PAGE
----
After a six-month investigation, the Oregon Occupational Safety and Health Division fined Siemens $10,500 for safety violations. The agency found that Siemens hadn't adequately trained or supervised the technicians on the job that Saturday. Mitchell and Trossen each had less than two months of experience and were working without a supervisor.

The state safety division also found that the procedures Siemens used to control and "lock out" equipment to prevent the blades from turning and generating electricity during maintenance failed to meet state requirements.

According to the findings, Mitchell entered the nose, or hub, of the nacelle after a lunch break and locked the blades flat to the wind -- a position of maximum wind resistance. He later released a service brake without disengaging the lockdown.

The blades began turning rapidly, the report said, "resulting in catastrophic failure and collapse of the turbine." One of the blades hit the tower, which buckled and collapsed.

Siemens hasn't refuted the sequence of events that led to the collapse, but it objects to the division's findings of safety violations.

"The employees demonstrated they could do the work they were trained to do safely," Siemens spokeswoman Melanie Forbrick said. "The actions that led to the incident were not actions that were related to the work they were performing."

Siemens appealed the findings March 21. Siemens requested today's conference to give the company and regulators a chance to settle their differences. The meeting is closed to the media and the public.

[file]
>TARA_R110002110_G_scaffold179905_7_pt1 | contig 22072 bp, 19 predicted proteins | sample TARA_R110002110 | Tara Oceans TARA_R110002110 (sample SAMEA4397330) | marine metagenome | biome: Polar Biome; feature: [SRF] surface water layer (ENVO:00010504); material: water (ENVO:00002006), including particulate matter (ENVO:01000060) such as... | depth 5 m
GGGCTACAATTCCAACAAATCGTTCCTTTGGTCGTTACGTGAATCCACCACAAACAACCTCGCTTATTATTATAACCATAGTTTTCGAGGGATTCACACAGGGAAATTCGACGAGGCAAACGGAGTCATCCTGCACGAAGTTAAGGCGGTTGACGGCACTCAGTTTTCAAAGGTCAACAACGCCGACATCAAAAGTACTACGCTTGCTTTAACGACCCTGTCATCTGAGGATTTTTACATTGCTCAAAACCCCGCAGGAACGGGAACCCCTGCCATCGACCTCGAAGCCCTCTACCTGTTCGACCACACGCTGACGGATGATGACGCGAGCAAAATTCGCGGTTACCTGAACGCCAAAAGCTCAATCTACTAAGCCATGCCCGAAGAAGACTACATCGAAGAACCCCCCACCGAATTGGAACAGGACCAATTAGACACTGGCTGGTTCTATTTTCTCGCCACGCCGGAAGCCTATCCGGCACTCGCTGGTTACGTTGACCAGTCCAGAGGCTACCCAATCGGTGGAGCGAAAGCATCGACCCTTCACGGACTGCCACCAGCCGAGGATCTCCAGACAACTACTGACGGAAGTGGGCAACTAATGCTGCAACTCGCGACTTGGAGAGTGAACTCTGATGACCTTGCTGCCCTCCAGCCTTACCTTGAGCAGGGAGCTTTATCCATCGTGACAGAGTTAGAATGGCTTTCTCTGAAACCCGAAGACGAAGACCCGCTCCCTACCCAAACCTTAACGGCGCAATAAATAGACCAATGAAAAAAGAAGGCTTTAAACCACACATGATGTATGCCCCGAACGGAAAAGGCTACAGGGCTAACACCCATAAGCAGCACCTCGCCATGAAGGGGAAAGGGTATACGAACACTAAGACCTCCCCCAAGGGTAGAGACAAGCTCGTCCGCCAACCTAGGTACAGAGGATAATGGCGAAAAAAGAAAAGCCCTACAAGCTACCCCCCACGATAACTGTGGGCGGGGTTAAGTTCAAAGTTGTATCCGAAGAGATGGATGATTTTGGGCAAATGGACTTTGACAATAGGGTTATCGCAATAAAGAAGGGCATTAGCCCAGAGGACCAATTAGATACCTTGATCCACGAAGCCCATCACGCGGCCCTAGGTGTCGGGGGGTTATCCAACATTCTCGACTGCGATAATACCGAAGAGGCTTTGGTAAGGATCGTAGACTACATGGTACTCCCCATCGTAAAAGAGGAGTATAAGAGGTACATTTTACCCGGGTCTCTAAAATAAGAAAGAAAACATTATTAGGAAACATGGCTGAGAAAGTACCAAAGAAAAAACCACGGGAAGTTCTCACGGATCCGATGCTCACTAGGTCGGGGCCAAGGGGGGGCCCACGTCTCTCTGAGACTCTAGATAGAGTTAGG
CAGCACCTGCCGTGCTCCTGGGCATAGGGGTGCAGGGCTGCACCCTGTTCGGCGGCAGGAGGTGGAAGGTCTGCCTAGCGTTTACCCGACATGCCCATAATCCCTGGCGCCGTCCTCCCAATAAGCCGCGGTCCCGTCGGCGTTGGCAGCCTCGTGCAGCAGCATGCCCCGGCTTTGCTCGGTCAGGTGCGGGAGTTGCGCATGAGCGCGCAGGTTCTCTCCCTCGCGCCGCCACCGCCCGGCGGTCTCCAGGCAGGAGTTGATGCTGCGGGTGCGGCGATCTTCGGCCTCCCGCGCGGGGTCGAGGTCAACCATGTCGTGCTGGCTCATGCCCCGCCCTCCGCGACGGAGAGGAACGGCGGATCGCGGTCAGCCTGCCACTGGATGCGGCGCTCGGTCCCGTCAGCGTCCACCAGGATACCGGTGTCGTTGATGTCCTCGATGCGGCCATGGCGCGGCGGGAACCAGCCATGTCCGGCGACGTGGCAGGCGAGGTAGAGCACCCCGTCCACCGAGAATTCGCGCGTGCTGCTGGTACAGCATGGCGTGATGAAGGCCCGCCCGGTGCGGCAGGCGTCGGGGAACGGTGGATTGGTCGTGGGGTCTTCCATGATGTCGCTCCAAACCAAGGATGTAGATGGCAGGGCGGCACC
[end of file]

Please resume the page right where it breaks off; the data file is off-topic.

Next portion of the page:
If an agreement can't be reached, the case will be heard by an administrative law judge with the hearings division of the state Workers' Compensation Board.

Each year, the state safety division handles more than 600 informal conferences such as the one Siemens requested. Settlements are reached in more than 80 percent of the cases, said Melanie Mesaros, a division spokeswoman. "It's rare if they move on."

All four citations the division issued were classified as "serious."

Immediately after the incident, Siemens enhanced its training program; hired lead on-site technicians; revamped its maintenance computer software; and strengthened its lockout procedures. The response meant that Siemens complied with two of the four citations, although the fines still held, regulators said. Siemens hopes to discuss compliance with the remaining two citations at today's conference.

Siemens has hired the Portland law firm Ater Wynne to represent the company in the appeal.

An "abundance of caution" led to the additional safety protocols, Forbrick said. "We have analyzed this (incident) every which-way. We want to make sure, with hindsight, that it doesn't happen again."

Gail Kinsey Hill: 503-221-8590; gailhill@news.oregonian.com


Source: http://www.oregonlive.com/b...

APR 16 2008
http://www.windaction.org/posts/14469-after-fatality-siemens-will-defend-safety-procedures